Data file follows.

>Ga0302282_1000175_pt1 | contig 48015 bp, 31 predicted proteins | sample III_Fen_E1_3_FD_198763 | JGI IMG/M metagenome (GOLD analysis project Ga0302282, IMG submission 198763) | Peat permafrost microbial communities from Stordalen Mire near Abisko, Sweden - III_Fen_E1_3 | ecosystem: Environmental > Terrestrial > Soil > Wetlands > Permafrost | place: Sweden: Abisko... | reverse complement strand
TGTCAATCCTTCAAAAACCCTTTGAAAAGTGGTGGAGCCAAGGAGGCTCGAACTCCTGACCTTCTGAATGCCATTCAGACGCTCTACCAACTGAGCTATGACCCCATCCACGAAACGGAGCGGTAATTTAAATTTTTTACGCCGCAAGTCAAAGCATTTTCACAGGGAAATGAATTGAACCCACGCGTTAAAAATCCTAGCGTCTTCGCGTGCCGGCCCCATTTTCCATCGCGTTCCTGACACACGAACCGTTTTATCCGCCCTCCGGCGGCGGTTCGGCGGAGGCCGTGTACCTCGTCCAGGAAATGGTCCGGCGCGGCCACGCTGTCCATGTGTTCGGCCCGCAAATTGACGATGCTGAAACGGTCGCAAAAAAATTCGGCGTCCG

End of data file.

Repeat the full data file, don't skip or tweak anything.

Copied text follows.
>Ga0302282_1000175_pt1 | contig 48015 bp, 31 predicted proteins | sample III_Fen_E1_3_FD_198763 | JGI IMG/M metagenome (GOLD analysis project Ga0302282, IMG submission 198763) | Peat permafrost microbial communities from Stordalen Mire near Abisko, Sweden - III_Fen_E1_3 | ecosystem: Environmental > Terrestrial > Soil > Wetlands > Permafrost | place: Sweden: Abisko... | reverse complement strand
TGTCAATCCTTCAAAAACCCTTTGAAAAGTGGTGGAGCCAAGGAGGCTCGAACTCCTGACCTTCTGAATGCCATTCAGACGCTCTACCAACTGAGCTATGACCCCATCCACGAAACGGAGCGGTAATTTAAATTTTTTACGCCGCAAGTCAAAGCATTTTCACAGGGAAATGAATTGAACCCACGCGTTAAAAATCCTAGCGTCTTCGCGTGCCGGCCCCATTTTCCATCGCGTTCCTGACACACGAACCGTTTTATCCGCCCTCCGGCGGCGGTTCGGCGGAGGCCGTGTACCTCGTCCAGGAAATGGTCCGGCGCGGCCACGCTGTCCATGTGTTCGGCCCGCAAATTGACGATGCTGAAACGGTCGCAAAAAAATTCGGCGTCCG